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IU professor wins $625,000 MacArthur Fellowship ‘genius grant’

Mary Gray — an anthropologist and media scholar — has been named one of 21 recipients of a MacArthur Fellowship.
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Posted at 12:52 PM, Oct 16, 2020
and last updated 2020-10-16 12:56:05-04

BLOOMINGTON — Mary Gray — an anthropologist, media scholar, principal researcher, and author — has been named a 2020 MacArthur Fellow. Gray is an associate professor of informatics at Indiana University, a senior principal researcher at Microsoft Research, and a faculty associate at Harvard University.

Otherwise known as the "genius grant," the MacArthur Fellowship is awarded to those who are "leading minds in a diverse array of fields, including science, art, technology and social justice."

Gray was one of 21 recipients this year to receive a $625,000 no-strings-attached award. Recipients are awarded the money based on their creativity and "promise for future advances and potential for the fellowship to facilitate subsequent creative work."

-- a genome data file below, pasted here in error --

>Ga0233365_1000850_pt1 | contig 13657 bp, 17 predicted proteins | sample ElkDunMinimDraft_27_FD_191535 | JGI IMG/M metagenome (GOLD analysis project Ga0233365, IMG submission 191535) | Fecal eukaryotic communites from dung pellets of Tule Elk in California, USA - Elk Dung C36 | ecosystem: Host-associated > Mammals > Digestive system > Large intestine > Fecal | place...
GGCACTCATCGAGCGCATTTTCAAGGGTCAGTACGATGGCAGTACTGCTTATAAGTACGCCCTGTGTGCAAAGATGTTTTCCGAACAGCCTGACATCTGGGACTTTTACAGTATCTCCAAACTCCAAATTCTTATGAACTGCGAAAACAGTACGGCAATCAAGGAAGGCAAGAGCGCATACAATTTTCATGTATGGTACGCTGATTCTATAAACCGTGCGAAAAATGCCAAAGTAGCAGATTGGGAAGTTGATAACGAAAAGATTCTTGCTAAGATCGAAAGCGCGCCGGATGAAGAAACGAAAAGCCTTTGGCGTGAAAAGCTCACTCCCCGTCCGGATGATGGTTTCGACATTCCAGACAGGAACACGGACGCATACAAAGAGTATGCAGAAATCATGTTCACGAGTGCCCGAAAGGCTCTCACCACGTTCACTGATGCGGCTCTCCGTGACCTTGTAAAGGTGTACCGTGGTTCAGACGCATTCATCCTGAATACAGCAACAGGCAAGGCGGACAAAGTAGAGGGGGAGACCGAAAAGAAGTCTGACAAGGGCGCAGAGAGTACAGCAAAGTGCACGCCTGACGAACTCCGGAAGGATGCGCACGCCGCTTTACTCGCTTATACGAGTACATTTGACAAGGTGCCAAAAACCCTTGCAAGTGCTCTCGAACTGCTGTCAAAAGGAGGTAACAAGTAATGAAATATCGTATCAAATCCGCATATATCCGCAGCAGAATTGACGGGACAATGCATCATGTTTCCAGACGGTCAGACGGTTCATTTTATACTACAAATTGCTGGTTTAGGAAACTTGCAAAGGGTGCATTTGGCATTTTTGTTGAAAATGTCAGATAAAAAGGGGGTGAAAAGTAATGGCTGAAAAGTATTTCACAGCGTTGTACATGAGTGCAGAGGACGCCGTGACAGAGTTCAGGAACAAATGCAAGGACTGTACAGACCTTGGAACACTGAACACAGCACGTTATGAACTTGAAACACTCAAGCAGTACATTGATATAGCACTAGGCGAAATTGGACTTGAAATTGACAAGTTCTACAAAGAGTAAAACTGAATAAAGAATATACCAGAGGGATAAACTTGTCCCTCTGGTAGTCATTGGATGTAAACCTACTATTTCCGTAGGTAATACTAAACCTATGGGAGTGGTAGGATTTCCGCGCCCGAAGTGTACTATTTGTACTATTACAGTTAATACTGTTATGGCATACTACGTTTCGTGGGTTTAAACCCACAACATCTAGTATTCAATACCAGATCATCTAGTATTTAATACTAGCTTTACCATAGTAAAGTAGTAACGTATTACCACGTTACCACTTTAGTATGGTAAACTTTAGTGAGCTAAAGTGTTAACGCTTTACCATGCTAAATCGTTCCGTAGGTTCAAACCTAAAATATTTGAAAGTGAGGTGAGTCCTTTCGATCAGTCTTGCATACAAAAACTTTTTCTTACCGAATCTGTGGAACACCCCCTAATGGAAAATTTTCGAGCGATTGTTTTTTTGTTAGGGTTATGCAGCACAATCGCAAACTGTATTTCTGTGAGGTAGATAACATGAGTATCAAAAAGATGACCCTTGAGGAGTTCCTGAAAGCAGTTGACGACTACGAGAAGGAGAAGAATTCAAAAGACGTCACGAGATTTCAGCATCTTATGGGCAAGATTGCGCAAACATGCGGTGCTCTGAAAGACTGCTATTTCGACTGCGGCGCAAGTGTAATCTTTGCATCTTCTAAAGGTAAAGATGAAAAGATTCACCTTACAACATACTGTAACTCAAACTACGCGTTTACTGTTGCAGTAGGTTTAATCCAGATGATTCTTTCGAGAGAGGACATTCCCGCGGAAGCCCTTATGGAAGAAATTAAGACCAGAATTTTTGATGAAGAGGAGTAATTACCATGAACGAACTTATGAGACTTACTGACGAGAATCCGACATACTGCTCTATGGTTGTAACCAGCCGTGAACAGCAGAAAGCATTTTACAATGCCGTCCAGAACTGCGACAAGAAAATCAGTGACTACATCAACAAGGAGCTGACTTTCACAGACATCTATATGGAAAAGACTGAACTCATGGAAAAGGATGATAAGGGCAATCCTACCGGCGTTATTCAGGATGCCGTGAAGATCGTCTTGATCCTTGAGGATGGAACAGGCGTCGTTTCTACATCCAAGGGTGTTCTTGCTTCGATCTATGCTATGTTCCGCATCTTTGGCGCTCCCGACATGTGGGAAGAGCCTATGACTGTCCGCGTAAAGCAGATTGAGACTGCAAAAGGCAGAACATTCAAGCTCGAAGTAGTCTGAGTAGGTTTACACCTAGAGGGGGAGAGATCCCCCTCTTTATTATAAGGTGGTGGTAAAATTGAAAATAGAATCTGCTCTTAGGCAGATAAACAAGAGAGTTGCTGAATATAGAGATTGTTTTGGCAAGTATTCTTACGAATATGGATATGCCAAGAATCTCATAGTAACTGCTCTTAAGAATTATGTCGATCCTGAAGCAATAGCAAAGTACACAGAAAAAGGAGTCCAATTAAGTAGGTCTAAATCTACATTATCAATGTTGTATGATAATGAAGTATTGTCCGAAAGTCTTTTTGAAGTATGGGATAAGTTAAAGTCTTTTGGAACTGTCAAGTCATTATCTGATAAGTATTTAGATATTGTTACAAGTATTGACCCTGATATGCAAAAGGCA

The IU professor was recognized, in particular, by the MacArthur Foundation for investigating how the digital economy transforms labor, identity, and human rights.

Gray focuses on how technology transforms people's lives in both contract labor and LGBTQ youth — two worlds of research she cares deeply about.

"My identity and experiences as a queer person fundamentally shape my research," Gray said in an article for Advocate.com. "I study the lives of people at society’s margins because they teach us the value of pushing against boundaries and norms. I never imagined that I would be recognized in this way. But my hope is that by recognizing and valuing LGBTQ+ scholars the MacArthur Foundation emboldens and expands what’s possible for everyone."

Gray, who recently co-authored a book called "Ghost Work: How to Stop Silicon Valley from Building a New Global Underclass," plans to use the money from the MacArthur Fellowship to look at the digital economy and the potential to shape more inclusive digital futures, especially as it applies to the COVID-19 work world.

"Everyone who is working from home now could learn from people who have been doing it for years," Gray said. "I want to take what we know about the social and technical possibilities of managing and supporting others and apply it to areas such as contact tracing and beyond."

Gray is the first person from IU to receive a MacArthur Fellowship since 2003.

"Indiana University, as a home, is one of the best places to be if you do interdisciplinary work," Gray said. "The intellectual room to roam that IU has built over centuries is unparalleled."

In a tweet announcing the award, Gray said she "still can't believe I'm in this mix."

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